For web-based application, there is also a Web Forms Viewer (Chapter 4) that has similar functionality and allows you to view reports you have integrated into your web applications. You can add this viewer to web pages within your application and show a report either on its own page, or in a frameset, or side by side with other application content - it is up to you.
For complete control over your report, regardless of whether your are viewing it through the Windows or Web Forms Viewers, you also have access to the Report Engine (see Chapter 8), which will allow you to control even the most minute aspect of your report before you view it using one of the aforementioned viewers. Using the Report Engine, you can control the report's formatting and features, set database credentials and call direct methods to print, export, and so on.
For creating distributed applications, Crystal Reports.NET has a number of features specifically designed for creating and consuming XML Report Web Services, either through a generic Web Service that ships with Crystal Reports.NET (which allows you to utilize a report without having to publish it as a Web Service) or by creating your own Web Services from report files. (In any case, Chapter 5 will guide you through the process of both creating and consuming XML Report Web Services.)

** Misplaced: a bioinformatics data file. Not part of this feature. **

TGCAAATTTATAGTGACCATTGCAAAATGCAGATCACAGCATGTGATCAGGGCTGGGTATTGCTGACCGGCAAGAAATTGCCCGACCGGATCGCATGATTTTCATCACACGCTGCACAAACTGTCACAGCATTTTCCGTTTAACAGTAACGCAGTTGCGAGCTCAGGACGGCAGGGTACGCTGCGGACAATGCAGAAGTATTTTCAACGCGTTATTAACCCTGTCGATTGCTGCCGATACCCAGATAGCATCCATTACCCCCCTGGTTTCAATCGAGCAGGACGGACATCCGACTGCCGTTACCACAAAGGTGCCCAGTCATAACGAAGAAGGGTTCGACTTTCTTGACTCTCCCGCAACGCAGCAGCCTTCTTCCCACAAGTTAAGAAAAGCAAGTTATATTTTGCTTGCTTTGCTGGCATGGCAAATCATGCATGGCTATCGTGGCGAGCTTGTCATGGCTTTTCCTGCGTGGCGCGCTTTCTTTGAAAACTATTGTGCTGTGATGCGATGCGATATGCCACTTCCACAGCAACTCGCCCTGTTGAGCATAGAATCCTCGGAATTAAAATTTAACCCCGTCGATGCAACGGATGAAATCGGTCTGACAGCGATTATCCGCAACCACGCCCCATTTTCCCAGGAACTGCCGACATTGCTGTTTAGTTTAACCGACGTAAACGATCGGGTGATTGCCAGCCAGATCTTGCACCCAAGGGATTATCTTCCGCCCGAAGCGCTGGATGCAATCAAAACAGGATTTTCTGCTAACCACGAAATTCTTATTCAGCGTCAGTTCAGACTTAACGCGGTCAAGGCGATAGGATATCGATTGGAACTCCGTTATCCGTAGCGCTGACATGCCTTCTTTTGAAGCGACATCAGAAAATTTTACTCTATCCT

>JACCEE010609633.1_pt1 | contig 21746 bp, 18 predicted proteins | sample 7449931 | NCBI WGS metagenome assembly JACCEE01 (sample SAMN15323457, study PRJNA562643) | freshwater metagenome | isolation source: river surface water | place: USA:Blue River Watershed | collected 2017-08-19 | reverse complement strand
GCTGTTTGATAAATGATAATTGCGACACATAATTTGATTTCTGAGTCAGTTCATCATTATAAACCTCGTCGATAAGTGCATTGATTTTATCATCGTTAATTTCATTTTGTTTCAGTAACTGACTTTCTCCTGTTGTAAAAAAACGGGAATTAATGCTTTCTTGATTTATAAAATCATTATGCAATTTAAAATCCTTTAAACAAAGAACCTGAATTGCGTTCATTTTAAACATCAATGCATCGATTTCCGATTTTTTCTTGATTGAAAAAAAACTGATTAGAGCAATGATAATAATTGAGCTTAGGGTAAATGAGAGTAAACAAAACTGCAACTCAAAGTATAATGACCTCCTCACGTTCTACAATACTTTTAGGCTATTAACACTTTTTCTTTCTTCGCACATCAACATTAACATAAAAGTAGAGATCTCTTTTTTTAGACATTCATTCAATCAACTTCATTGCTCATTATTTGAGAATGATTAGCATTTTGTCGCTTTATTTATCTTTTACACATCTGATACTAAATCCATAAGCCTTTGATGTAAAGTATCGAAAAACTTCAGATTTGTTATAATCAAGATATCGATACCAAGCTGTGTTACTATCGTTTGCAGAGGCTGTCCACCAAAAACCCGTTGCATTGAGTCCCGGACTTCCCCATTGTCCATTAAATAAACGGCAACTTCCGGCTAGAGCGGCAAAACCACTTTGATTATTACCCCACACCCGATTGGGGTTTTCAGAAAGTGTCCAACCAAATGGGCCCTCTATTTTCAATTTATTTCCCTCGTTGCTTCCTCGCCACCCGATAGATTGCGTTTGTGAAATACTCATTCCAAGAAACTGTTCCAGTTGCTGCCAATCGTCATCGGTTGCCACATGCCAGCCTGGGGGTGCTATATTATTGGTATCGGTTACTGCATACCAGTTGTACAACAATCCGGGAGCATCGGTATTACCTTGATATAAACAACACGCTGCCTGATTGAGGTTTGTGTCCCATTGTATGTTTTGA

Finally, Crystal Reports.NET is also tightly integrated with Crystal Enterprise, a report scheduling and distribution system that provides a true multi-tier back-end processing platform for reports and allows you to use a scheduling engine and distribution framework to distribute reports to thousands of users.
If that wasn't enough functionality jam-packed into this release, there are also a number of tools included for distributing reports with your application that are covered in Chapter 9.
How is Crystal Reports.NET Different from Previous Versions of Crystal Reports?
Crystal Reports.NET is a brand-new product that is only available with the Visual Studio .NET suite. It shares some common features with the retail version of Crystal Reports and was built on the Crystal Reports 8.x technology, but components of Crystal Reports.NET have been re-written using C# and are designed to take full advantage of the .NET Framework.
Integrated Design Environment